Visit Your Local PBS Station PBS Home PBS Home Programs A-Z TV Schedules Watch Video Donate Shop PBS Search PBS
Go
February 11th, 2009
THE DIG
'But it’s a good start.' Obama's economic stimulus plan

Tom McNamara, Blueprint America

“We’ve got a little more work to do over the next couple of days,” President Barack Obama said of the economic stimulus bill in a speech in Fort Myers, FL, “But it’s a good start.” As the Senate version of the stimulus plan was approved on Tuesday, congressional leaders have already begun negotiations with the Obama administration to reconcile both the House and Senate versions.

In no place is an economic stimulus more needed than in Fort Myers. Lee County lost a higher percentage of jobs (8.8 percent), according to the Bureau of Labor Statistics, from June 2007 to June 2008 than any other county in the nation.

The Senate bill is $838 billion; the House version, approved in late January, is $820 billion. The Obama Administration and congressional Democrats want to reduce the overall price to just under $800 billion.

Even as the President wants to remove billions from the final bill as pressure from some moderates in the Senate still seek to hold down costs, he also looks to restore funding cut for schools, health insurance and computerizing health records.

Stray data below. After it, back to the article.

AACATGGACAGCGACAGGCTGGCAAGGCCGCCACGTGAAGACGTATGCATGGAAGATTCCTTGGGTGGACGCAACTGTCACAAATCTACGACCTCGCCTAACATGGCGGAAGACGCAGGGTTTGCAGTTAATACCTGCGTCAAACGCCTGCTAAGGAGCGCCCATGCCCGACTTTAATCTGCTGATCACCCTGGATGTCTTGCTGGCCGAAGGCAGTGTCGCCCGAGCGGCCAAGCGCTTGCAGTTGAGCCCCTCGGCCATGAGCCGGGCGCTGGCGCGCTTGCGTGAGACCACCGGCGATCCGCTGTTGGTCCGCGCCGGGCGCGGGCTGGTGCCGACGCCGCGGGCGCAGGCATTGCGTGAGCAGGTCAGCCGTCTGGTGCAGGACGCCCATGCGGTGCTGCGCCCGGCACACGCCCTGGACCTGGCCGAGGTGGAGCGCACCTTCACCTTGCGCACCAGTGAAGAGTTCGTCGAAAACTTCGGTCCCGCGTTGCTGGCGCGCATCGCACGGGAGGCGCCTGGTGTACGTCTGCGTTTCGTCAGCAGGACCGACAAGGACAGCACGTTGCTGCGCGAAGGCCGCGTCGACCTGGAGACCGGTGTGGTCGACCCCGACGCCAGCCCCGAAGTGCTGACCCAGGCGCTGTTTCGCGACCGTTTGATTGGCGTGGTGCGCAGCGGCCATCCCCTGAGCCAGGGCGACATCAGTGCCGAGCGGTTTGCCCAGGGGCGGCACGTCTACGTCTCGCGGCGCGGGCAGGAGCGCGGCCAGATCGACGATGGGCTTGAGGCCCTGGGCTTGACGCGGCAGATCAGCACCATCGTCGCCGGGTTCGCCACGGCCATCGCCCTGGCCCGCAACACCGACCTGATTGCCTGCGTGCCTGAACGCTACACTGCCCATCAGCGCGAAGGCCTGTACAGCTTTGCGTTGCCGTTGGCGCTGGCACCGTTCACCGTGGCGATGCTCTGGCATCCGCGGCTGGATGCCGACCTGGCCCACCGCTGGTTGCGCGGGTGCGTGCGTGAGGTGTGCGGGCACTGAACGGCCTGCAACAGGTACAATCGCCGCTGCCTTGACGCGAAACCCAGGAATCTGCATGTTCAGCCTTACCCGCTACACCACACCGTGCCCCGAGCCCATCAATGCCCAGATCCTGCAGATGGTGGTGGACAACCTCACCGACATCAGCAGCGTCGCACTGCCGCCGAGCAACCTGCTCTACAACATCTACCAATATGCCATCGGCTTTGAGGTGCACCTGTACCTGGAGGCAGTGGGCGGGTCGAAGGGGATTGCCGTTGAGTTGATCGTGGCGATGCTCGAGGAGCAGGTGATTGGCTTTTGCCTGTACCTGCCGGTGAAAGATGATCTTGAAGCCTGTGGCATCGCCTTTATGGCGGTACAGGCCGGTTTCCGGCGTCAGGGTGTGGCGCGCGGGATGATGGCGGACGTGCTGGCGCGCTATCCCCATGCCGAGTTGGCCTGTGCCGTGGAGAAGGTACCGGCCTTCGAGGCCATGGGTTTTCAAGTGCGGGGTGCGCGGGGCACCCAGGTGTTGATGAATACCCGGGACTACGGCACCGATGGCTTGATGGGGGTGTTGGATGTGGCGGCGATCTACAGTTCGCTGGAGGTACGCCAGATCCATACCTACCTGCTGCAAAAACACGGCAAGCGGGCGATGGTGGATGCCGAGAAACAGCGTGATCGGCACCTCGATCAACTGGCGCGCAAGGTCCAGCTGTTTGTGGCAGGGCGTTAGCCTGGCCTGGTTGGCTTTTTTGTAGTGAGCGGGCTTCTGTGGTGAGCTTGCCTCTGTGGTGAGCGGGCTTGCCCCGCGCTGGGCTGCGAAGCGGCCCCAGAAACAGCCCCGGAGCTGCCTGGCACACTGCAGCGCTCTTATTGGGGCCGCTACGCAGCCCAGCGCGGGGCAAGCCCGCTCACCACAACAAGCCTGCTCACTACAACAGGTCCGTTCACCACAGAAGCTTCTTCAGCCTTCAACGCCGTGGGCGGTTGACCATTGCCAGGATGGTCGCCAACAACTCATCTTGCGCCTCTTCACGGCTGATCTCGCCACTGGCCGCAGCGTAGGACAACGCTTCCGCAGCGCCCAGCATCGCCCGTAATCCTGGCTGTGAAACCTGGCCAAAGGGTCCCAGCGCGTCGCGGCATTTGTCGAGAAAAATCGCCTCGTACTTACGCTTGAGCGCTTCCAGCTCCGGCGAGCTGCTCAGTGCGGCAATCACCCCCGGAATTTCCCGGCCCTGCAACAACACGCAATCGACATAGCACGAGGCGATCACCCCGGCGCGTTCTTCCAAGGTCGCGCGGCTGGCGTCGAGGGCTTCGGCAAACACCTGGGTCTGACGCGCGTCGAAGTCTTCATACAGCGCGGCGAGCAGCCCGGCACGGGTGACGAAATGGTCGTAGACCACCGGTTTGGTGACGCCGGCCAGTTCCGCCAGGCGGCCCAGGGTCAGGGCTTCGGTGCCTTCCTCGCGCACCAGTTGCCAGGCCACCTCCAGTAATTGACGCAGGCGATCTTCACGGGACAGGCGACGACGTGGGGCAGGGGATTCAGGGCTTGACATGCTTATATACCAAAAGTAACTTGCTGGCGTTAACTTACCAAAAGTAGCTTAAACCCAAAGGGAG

To make room for added spending, tax break measures, including provisions to boost auto and home sales, could be scaled back. The potential cost of doing this, however, could be the loss of the three Republican votes in the Senate that were needed to approve the bill.

Infrastructure of the stimulus bill

What is almost gone from the stimulus discussion now is infrastructure. After months of talk of a new New Deal and putting people back to work with public works spending while, at the same time, building a new America, the focus of the stimulus bill has been shifted to tax breaks for home builders, new-car buyers and manufacturers, spending cuts for state governments, and a limit to executive bonus pay.

Moreover, the construction industry, “reeling from stalled projects and difficulty in accessing financing,” according to The Wall Street Journal, “would see a tough loss in the Senate compromise bill.” In the Senate, nearly $20 billion in school construction projects was removed.

The new version of the Senate bill would cut proposed funding for a state fiscal stabilization fund from $79 billion to $39 billion. As most states face staggering budget deficits, state governments anticipate that they may have to lower the level of services they provide – from education to infrastructure maintenance and updates. Shovel ready projects, for example, are only in the waiting due to dedicated state funds. Consequently, no matter how much is spent by the federal government, state services and projects will struggle without the initial funding on the state and local level.

Sources: The New York Times, The Wall Street Journal

Produced by THIRTEEN   ©2014 WNET.ORG Properties, LLC. All Rights Reserved.